In 2005, two of Tamara Rubin's four sons suffered from lead poisoning because of the work of a painting contractor the family had hired to renovate their home. From the moment of their diagnoses, Tamara became a lead poisoning prevention and awareness advocate, dedicating her life to help her boys and to keep other children from facing the same diagnosis.  Tamara is the founder of Lead Safe America, an organization that provides emergency intervention and support to families all over the country whose children have been poisoned by lead in their homes. She has been awarded the National Healthy Homes Hero award and the Healthy Child Healthy World “Mom On A Mission” award for her efforts.

For the past year, this mom of four has been tirelessly working on a feature length documentary, "MisLEAD: America’s Secret Epidemic," about the hidden epidemic of childhood lead poisoning in America today. Despite her insanely busy schedule, Tamara took the time to answer my questions about her mission to educate America and eradicate lead poisoning. Here's an excerpt from our interview:

Mother Nature Network: How did you connect the dots between the remodeling work done at your home and your boys' lead poisoning?

Tamra Rubin: At first, I just didn't — nobody did! The painting work started (they started prepping the surface of the exterior of my house by removing the old lead paint), and the kids started vomiting within a day. They had headaches. A.J. (who was just 3 at the time) started pressing his fingers on his forehead to deal with the pain. Avi (our 7-month-old who had been such a peaceful baby that we had dubbed him our "Buddha Baby") started acting cranky — not himself at all. He just started tasting solid foods, but suddenly completely refused and wanted to nurse constantly. There were several incidents where the kids were constipated and then woke up in the morning in a pool of feces from extreme diarrhea. Their gastrointestinal tracts were not working, but I did not understand why. I called the advice nurse, practically daily for what seemed like forever — but it was a matter of weeks — and every day got the same answer: "Don't worry, as long as they don't have a fever, I'm sure it is nothing; just keep them hydrated." Finally the headaches got worse for A.J., and he was covered in feces just one-too-many times, and I called the doctor and said "Test my kids for EVERYTHING." They did that and they were found to be in "perfect health." None of the tests came up positive — except for one … they had lead poisoning.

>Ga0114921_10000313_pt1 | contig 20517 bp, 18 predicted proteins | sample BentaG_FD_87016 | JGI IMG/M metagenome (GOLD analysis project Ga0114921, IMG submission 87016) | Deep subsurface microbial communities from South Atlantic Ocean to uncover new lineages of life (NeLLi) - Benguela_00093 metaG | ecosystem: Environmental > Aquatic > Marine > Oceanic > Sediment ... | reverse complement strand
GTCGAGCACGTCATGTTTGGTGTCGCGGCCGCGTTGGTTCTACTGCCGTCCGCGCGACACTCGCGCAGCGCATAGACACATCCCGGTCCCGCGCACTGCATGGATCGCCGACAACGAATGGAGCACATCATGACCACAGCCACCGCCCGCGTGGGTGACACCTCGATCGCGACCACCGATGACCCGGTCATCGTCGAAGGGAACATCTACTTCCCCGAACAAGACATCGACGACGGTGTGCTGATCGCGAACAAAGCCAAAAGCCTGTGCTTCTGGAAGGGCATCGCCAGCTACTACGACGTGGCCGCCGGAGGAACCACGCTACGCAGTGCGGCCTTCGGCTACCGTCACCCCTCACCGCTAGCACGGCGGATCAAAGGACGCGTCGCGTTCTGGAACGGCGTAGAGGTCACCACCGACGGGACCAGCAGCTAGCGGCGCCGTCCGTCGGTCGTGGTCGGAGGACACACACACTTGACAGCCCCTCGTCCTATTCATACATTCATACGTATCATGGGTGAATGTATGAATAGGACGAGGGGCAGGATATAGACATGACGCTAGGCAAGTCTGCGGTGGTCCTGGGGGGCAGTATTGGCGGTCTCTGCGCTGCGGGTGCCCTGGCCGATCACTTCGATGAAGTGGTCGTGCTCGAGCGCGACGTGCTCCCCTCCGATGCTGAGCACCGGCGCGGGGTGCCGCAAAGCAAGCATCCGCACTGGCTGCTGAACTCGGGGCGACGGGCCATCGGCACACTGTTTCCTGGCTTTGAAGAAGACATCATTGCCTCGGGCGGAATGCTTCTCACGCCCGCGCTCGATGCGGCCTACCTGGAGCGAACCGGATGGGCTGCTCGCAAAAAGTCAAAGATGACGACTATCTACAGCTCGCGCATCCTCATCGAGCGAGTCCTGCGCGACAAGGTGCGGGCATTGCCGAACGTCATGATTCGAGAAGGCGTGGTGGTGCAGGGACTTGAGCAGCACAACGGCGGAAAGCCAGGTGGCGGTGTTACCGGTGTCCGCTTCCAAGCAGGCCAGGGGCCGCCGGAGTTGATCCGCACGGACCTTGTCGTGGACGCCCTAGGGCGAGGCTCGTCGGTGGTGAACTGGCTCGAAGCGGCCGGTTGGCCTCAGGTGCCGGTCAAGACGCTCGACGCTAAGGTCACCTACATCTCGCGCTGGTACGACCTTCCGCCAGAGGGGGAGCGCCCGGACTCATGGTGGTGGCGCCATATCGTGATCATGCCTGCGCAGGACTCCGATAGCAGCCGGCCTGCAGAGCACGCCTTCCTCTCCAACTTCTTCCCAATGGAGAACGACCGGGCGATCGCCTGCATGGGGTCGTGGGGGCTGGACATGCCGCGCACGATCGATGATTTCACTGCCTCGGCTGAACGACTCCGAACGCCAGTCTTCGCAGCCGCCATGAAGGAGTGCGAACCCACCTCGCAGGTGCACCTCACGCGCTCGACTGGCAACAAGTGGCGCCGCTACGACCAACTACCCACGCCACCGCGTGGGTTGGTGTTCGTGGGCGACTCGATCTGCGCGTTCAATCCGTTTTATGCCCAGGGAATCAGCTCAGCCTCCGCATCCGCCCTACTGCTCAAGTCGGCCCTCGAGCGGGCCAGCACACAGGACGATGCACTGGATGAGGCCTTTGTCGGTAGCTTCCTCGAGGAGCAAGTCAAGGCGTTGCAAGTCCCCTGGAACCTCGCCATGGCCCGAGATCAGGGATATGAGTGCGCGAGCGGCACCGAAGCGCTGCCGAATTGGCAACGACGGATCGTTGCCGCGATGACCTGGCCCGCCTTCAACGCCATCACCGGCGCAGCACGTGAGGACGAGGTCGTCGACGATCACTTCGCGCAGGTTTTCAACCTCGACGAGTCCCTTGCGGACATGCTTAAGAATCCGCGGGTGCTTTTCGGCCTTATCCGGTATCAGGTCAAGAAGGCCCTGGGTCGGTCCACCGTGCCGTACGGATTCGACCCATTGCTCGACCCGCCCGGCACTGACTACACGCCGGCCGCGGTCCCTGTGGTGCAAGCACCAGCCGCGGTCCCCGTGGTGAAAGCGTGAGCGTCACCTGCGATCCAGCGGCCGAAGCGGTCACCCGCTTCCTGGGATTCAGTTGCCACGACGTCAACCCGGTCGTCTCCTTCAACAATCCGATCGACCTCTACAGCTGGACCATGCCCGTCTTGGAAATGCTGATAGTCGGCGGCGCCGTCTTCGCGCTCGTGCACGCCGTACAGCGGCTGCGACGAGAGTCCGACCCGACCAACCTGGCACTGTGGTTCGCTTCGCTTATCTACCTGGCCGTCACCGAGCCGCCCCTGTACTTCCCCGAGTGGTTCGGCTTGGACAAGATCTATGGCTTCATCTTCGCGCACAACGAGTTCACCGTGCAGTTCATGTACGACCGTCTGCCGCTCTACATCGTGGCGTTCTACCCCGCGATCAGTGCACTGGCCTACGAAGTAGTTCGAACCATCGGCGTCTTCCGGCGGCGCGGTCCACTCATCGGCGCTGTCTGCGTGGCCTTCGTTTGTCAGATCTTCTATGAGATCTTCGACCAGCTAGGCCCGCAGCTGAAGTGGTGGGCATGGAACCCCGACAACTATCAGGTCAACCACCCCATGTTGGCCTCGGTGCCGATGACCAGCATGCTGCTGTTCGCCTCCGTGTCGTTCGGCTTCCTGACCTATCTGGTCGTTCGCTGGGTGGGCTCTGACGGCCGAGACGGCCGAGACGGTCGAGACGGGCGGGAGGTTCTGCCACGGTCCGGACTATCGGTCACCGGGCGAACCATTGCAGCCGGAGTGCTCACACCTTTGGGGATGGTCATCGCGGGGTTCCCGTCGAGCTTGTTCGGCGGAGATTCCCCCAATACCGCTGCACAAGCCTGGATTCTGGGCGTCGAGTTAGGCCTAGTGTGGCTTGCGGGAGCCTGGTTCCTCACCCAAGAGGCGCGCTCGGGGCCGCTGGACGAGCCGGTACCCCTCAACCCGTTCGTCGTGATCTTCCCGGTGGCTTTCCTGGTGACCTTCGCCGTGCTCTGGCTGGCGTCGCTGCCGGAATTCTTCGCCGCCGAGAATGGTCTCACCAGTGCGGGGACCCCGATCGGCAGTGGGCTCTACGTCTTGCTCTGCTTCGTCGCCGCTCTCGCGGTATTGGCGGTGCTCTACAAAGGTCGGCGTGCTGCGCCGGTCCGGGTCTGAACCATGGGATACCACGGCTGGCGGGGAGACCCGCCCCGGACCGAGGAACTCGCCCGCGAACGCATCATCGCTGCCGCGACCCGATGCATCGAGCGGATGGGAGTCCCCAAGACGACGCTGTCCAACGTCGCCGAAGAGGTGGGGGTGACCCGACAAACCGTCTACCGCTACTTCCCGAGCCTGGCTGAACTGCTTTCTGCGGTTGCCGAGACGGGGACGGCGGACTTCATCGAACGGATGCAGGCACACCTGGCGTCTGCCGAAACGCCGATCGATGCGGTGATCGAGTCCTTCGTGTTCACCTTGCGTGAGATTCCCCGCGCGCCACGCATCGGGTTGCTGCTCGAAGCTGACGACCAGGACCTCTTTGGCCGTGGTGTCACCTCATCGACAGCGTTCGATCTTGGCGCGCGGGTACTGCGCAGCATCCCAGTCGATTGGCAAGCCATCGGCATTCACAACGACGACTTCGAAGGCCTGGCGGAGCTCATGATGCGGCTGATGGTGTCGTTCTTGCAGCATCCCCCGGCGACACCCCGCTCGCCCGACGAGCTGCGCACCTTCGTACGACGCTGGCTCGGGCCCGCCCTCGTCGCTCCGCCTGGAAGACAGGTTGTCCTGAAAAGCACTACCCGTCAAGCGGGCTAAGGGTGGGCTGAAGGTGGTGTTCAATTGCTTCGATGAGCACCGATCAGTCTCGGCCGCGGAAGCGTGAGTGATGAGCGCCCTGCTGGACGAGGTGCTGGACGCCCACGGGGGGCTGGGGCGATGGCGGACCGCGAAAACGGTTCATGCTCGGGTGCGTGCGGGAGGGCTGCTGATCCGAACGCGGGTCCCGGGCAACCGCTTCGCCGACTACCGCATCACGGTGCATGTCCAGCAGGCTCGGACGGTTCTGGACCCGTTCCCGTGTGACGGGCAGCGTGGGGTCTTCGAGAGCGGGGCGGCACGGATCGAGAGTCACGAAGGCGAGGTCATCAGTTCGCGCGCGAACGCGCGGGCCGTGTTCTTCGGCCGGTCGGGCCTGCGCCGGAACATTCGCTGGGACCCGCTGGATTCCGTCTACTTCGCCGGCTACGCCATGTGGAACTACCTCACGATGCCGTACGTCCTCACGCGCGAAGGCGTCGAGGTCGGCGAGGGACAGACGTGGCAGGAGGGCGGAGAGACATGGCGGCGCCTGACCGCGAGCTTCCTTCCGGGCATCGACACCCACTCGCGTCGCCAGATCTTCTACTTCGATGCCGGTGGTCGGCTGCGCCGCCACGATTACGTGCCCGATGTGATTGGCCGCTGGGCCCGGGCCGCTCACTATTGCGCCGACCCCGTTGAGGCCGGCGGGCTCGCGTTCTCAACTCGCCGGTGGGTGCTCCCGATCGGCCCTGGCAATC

What made you decide to create a movie as the platform for your message?  
My sons were poisoned in 2005, and my crusade started pretty much right away — talking to other parents, talking to school administrators, noticing and reporting peeling lead paint in cafés, restaurants, schools, parks, museums and other public spaces … but I kept encountering the same thing: utter resistance. I served on committees and panels and testified before the Oregon state Senate and Oregon legislature to help get the new legislation passed. I told my story on the "Today" show, in USA Today, on every other network (ABC, CBS, NBC and even FOX) when the new legislation was enacted — in an effort to help promote the importance of lead-safe work practices in renovations. I even wrote a law for the state of Oregon that, had it passed as I had written it, would have protected kids from being poisoned by existing lead hazards in schools. [It did pass, but along the way was reduced to little more than a political gesture, a mandate to create an informational website.] 

What I learned was that no one seemed to care and that — even on the state level — the legislative process is just plain broken. 

The misconceptions and myths that lead poisoning is a thing of the past or that it is only the problem of "poor black children living in slums" and kids "eating paint chips" were myths perpetuated by government and industry and were too hard to break or dispel in popular public perception using normal channels. (The quotes are not my words, but from interviews from my film.)

The best response and the biggest impact that I made in my advocacy work was through the high-profile media attention. [For a recent example, when the current Mother Jones cover article hit the 'Net last week, my nonprofit's site got 1,000 hits right away.] Then about two years ago, it came to me: what's the biggest media platform you can bring anything to? The movies!